Edition: Sep - Nov 2014

A perspective on passives

Len Jordaan, head of exchange-traded funds at STANLIB, discusses the benefits of blending active and passive management within an investment portfolio.

Jordaan...numerous advantages

Long-term investment portfolios should always have a component of passive assets. The main reason to use an index investment would be to reduce the cost of a portfolio, while still maintaining full exposure to the performance of the asset class.

This doesn’t necessarily involve an ‘all-or-nothing’ approach of investing only in index products. Rather, it’s a blended portfolio of active and passive investments that match the profile of the investor in terms of cost, risk and return.

This is particularly important in a low-return environment. Investors are happier to pay 1% in fees when their portfolio is growing by 20% than when their return is only 10%.

Picking a good passive product, and manager

A good passive product is one that is able to track the performance of the relevant index at the lowest possible cost to the investor.

Passive management is relatively mechanised. But there can often be a trade-off between incurring costs in the portfolio to track the index more closely, or not incurring additional costs and running the risk of ‘mistracking’ the index. A good passive manager is one able to make the right call when this trade-off exists.

There is not always a quantifiable trade-off. It relies on the intuition of the manager, which is informed by his or her experience. A managers’ track record, in terms of historical tracking error, is a good indicator of skill in this regard.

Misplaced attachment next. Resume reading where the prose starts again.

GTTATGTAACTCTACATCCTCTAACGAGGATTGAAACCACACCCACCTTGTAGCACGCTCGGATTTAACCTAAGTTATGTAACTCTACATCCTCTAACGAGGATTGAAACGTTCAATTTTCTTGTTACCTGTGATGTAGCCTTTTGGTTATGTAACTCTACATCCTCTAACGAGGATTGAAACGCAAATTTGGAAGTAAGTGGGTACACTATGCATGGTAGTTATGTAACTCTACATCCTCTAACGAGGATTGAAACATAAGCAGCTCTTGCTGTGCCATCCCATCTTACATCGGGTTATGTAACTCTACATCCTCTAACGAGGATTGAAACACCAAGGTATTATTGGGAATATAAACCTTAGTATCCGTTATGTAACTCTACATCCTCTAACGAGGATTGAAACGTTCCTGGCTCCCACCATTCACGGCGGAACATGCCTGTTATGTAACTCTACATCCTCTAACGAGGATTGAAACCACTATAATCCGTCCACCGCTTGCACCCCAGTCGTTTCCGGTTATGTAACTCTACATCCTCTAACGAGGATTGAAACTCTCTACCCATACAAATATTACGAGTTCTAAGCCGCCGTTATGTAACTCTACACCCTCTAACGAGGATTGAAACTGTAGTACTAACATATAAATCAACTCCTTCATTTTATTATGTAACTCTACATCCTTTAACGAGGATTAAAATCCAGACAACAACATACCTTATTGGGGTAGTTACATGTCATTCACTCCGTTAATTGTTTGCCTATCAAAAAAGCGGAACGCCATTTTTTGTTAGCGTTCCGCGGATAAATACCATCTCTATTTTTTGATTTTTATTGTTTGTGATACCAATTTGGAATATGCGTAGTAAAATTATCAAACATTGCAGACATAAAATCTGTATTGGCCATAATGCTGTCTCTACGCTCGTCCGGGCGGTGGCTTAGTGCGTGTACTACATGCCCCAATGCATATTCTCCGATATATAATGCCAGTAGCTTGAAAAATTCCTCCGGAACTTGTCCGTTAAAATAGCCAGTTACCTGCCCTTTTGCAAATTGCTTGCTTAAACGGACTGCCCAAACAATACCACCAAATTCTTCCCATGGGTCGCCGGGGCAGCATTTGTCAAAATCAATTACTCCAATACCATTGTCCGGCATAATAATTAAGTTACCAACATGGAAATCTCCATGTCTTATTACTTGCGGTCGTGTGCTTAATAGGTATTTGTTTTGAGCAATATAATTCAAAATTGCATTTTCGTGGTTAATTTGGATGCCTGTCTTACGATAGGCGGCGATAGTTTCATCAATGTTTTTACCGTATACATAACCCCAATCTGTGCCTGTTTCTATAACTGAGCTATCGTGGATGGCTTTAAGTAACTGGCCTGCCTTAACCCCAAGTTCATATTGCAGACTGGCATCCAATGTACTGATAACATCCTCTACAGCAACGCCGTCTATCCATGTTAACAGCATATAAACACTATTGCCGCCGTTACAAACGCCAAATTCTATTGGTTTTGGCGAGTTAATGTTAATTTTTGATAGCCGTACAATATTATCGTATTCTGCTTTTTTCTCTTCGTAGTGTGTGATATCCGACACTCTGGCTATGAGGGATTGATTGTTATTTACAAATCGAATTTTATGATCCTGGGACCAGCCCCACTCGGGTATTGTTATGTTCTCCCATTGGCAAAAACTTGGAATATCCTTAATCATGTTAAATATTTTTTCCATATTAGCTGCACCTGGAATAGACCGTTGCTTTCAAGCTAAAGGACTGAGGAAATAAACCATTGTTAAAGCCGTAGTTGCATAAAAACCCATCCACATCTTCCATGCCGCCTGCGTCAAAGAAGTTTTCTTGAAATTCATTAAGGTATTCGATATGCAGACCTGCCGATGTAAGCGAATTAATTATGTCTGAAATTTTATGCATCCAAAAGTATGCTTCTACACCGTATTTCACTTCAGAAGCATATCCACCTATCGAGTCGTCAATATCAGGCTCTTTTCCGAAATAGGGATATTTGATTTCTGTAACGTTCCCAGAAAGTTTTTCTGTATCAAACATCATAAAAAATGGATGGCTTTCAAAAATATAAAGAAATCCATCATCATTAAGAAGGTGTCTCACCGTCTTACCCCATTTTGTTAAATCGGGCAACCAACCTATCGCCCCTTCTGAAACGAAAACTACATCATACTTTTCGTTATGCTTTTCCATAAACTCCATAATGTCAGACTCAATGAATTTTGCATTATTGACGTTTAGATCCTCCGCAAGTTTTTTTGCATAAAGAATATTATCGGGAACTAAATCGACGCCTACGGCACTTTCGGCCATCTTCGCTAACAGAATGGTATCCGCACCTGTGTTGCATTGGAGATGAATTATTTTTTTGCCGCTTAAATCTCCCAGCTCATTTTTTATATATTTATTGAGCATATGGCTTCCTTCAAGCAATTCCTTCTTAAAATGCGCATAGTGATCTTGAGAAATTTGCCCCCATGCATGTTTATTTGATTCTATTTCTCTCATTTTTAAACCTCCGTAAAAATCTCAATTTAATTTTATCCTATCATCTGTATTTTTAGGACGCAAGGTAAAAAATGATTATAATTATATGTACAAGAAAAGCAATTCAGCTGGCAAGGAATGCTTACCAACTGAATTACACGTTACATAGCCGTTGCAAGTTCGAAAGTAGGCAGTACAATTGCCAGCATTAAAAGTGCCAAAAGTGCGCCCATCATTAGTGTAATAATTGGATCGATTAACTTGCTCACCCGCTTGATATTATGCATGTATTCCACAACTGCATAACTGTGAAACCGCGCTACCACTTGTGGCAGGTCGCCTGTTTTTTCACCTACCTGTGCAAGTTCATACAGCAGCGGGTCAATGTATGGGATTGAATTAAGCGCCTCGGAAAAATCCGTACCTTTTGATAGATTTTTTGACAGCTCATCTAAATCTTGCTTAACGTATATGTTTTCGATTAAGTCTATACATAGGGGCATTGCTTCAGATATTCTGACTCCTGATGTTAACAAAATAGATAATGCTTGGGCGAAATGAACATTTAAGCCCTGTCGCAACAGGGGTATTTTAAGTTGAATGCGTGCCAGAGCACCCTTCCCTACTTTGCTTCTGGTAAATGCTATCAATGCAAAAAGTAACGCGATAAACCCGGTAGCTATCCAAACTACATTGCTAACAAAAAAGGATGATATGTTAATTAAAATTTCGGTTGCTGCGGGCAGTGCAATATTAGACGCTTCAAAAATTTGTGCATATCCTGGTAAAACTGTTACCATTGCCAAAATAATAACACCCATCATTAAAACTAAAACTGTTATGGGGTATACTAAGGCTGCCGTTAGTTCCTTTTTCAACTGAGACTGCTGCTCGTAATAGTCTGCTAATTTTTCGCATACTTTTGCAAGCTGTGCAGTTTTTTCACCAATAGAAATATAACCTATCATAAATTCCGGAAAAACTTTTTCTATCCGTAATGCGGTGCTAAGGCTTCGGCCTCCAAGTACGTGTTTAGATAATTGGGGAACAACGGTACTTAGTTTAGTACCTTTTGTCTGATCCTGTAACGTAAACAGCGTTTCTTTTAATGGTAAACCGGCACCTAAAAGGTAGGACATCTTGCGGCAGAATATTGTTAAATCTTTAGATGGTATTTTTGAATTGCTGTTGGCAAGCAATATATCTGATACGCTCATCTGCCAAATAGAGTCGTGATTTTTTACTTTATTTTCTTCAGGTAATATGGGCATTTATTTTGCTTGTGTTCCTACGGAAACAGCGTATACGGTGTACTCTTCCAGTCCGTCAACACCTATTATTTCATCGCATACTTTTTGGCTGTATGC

Recent developments in the passive-product area

  • In the local market there have recently been several changes that should support passive investment. Regulation 28 now allows pension funds to invest in assets such as hedge funds, commodities and infrastructure. International research shows that when investors are able to purchase assets such as these, that produce ‘alpha’, they are inclined to reduce the cost of the balance of their portfolio by investing in passive products.

National Treasury has hinted that it will support the use of passive products for retirement saving. Details are still being revealed of exactly how this will be done, but certainly the intent is there.

  • Internationally, the ‘de-commissioning’ of the sales process has already led to increased flows to passive investment products.

The credit crisis of 2008 placed a lot of emphasis on counter-party credit risk. Internationally, this led many investors to favour physically-backed passive investments rather than synthetic products.

Local investors slower on the uptake of passive products than international counterparts

Investors are generally unhappy to receive the ‘average’ performance that passive products provide. Until recently, ‘alpha’ products -- such as hedge funds and private equity -- have been very difficult to access. So investors have looked to active management as a way to generate alpha. This has led them to prefer active management to passive management.

But it is not well understood that, while some investors may outperform from time to time, an investor in unlikely to outperform the market all the time. The average performance of the market is therefore a likely outcome over the long term, whether an investor follows an active or passive strategy. As this is true before costs, a low-cost index-tracking investment is a highly competitive offering.

Both the retail and institutional markets are highly intermediated due to the relatively low level of financial literacy in SA. These intermediaries require remuneration whereas, in general, commissions are not paid on passive products.

In SA the costs of investment, and their detrimental effect on the return of a portfolio, are not well understood. Encouragingly, however, this does appear to be changing.